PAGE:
Monday, February 19, 2007

Vision And Execution

I was the client CIO all hand meeting a few days ago. The man's reputation precedes him and the reasons became self evident within minutes of him starting his presentation. The two hundred something in attendance that represented almost everyone in his food chain was spellbound. The one thing he reiterated was the importance of disseminating and living the vision at all levels of the organization, every single day. When faced with conflicting priorities every one of us should ask ourselves which of them is the best aligned with the vision statement and let the answer determine what our top priority should be.

In the majority of the Fortune 500 types I have consulted for, the people who craft the organizational vision have the greatest ideas. Unfortunately, the nitty-gritty of implementing the operating details of that vision falls to their direct and indirect reports. The greater the number of layers, the more significant are the transmission losses. The vision erodes in successive translations and what little is left over is nuked in its presumed execution. In the trenches fire drills continue unabated, the focus is on the wrong things for the wrong reasons. The vision statement is taped on the whiteboard along with pictures from the offsite fun event.

From what I have seen, boutique consulting and product development shops or startups operating from basements fare a lot better in their ability to live and act their corporate vision. It must have to do with degrees of separation and between C level management and the rank and file worker bees.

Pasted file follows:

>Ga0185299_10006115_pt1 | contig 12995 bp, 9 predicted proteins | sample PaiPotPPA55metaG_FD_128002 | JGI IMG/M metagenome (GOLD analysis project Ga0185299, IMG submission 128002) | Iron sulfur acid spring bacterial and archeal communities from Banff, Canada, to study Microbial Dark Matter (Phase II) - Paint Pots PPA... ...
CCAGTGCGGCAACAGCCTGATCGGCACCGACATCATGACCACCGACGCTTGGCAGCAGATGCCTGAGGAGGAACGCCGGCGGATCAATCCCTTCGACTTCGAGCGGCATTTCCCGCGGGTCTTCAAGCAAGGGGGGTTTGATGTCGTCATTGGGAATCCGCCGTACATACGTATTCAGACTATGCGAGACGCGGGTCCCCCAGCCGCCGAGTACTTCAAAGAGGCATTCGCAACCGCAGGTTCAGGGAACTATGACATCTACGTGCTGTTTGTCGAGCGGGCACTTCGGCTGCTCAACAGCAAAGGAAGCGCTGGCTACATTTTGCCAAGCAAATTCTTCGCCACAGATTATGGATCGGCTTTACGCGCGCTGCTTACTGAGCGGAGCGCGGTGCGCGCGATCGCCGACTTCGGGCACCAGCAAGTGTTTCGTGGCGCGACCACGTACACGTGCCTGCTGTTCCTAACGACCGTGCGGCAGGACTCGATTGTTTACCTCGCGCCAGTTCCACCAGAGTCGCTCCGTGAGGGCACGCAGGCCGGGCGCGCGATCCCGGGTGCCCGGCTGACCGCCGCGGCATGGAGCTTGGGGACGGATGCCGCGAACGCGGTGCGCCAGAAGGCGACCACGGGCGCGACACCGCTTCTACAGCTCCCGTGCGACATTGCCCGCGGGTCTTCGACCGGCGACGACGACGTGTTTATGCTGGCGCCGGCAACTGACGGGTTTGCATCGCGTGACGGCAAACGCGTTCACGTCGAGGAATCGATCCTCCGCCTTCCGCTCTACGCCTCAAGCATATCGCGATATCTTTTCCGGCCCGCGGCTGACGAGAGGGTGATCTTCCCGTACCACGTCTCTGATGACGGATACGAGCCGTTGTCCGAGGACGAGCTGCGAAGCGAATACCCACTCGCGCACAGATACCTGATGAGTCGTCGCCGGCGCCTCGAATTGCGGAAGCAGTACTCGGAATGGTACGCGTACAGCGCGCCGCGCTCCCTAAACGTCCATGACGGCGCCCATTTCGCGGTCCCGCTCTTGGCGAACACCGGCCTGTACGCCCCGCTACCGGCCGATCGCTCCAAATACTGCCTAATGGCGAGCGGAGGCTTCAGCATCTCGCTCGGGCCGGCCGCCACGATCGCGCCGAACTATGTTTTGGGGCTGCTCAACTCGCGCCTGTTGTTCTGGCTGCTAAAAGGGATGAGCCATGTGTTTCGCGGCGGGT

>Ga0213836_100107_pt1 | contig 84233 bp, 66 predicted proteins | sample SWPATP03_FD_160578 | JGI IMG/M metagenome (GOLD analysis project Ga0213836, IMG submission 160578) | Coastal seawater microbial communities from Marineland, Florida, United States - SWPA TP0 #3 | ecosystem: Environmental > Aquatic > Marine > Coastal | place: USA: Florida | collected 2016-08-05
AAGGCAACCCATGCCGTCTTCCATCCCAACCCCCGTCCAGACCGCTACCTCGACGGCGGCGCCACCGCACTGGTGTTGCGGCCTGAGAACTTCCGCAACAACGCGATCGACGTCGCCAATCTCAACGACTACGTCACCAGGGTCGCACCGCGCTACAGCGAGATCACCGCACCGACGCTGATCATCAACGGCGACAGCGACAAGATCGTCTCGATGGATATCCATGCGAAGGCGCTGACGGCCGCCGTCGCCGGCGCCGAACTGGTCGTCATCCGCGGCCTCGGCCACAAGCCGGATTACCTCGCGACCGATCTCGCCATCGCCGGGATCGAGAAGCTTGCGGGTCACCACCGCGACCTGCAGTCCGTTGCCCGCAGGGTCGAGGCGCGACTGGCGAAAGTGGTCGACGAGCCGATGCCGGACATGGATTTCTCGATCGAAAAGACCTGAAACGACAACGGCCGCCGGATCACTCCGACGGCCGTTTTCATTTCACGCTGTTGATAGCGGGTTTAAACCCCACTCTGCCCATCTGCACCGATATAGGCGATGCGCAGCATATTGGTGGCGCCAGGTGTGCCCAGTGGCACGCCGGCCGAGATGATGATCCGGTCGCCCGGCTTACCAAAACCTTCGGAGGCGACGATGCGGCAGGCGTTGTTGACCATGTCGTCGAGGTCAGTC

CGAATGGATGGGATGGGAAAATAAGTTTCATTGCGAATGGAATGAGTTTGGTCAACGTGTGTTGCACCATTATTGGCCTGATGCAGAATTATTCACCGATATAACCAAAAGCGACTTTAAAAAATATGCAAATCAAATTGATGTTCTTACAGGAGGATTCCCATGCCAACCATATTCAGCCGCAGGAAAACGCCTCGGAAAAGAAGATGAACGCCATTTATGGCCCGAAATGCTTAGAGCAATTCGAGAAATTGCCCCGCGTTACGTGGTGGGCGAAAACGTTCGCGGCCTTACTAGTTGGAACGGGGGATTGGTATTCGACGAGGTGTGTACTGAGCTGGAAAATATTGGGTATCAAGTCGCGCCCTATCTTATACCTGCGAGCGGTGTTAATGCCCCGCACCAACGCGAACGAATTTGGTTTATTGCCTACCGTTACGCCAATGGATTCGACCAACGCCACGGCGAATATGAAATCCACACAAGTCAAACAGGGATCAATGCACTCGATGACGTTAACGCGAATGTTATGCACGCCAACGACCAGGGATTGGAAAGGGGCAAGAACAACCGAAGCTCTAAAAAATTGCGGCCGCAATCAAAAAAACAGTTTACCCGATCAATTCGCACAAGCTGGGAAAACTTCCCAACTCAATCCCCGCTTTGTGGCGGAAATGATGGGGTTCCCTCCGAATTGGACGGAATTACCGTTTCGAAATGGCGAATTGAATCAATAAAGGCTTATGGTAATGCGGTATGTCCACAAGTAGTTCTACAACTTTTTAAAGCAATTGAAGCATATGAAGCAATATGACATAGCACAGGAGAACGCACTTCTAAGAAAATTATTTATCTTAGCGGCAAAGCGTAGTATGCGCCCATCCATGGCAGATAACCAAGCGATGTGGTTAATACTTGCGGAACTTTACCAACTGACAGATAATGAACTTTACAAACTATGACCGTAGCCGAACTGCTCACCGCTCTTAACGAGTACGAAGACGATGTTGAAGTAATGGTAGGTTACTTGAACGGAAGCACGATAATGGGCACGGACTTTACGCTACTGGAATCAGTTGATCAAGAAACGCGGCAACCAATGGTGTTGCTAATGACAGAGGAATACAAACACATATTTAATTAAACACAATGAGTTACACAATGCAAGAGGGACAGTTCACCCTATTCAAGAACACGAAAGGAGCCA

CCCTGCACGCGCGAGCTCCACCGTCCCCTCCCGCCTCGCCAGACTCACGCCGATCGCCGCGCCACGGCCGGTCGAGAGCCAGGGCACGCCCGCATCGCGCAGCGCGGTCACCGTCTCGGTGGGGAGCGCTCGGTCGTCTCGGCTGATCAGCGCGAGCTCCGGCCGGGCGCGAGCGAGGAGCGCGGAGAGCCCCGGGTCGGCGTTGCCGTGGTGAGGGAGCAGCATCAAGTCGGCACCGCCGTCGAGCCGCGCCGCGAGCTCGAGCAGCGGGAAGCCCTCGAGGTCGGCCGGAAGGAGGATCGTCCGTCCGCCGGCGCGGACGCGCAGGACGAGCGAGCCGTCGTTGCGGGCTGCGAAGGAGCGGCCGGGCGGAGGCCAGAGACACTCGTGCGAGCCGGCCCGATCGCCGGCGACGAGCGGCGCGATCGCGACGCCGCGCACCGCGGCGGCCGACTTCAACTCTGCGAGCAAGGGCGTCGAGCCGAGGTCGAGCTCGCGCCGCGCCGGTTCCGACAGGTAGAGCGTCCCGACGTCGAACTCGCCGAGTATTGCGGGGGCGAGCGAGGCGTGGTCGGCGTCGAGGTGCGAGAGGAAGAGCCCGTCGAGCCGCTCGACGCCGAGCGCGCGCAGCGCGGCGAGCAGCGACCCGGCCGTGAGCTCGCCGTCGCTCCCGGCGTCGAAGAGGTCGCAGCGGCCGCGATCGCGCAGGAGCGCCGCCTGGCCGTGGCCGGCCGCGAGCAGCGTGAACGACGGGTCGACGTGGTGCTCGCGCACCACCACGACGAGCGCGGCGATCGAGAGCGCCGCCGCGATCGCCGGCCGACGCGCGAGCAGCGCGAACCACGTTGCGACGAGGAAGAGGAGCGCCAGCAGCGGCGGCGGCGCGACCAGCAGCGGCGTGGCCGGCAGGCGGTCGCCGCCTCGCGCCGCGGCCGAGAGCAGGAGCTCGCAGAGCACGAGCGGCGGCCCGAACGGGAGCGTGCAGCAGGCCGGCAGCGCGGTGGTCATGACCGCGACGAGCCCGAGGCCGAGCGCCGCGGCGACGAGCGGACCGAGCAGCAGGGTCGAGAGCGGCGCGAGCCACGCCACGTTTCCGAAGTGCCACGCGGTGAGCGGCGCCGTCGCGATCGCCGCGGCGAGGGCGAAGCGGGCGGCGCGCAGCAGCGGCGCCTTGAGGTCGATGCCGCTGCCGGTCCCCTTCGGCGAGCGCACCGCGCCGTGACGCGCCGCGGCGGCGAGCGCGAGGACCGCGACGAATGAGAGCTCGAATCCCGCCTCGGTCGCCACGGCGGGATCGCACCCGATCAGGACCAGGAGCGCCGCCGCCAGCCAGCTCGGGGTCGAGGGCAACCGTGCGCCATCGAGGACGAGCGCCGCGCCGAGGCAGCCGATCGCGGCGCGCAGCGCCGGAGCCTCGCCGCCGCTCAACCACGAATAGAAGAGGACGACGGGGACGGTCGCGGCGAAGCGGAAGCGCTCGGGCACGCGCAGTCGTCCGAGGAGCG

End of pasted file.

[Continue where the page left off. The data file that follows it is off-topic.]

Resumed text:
The ET interview with Murthy and Premji offers an amazing insight into the minds of the two visionaries who gave Indian IT industry its global footprint. Back in the day when I graduated from engineering school, landing a job in Infosys had a certain cachet due to a demanding job interview process that ensured they recruited the best talent that was out there. Wipro was a lot easier and therefore lacked in status.

When someone introduced themselves as in Infosysian, they commanded respect instantly. I must have been stuck in the 90s time warp in having held on to my antiquated notions about the typical Infosysian. A lot must have changed in the past decade because I never see that kind of quality in their offshore resources or maybe they save the scarce best for their top three clients of whose organizations I have never been a part.

Having a great vision and strategy is all good but having folks in the trenches floundering from cluelessness about what that vision means for them and being unable further the cause of the brand is akin to having termites eating at the foundation even as the edifice grows grander. The good news for the likes of Infosys and Wipro is that a lot of their clients don't have the ability to quantify their dissatisfaction with the vendor engagement. The metrics simply do not exist. Qualitative discontent is always easy to soothe over with generous doses of fluff.


Ricercar said...

I have some questions about this - I have wondered ever since my days with TCS. Can I as you?

Heartcrossings said...

Hey Prenona - Sure. Do ask. TCS is tarred with the same brush as Infy, Wipro, Patni et al :)

Ricercar said...

I'll email you. Thanks


cheti said...


Can you name some organisations that are not tarred with the same brush ;)

I guess its part of large organisations which loose their focus and passion during the learning phases !

I have seen this theme recurring in your writings : best for onsite and the rest for offshore .. but really do you think it will work that way ? Can it sustain ? Isnt it self defeating !?

Heartcrossings said...

cheti - No personal experience but I've heard good things about Virtusa. But then they don't play in the space as Infy, Wipro, Sapient, Patni, TCS et al.

Not sure about the theme in my writings about outsourcing. The vendors typically use their best talent to get a foot in the door.

After that things head south rapidly. The disarray in the client's organization help them get away with substandard work.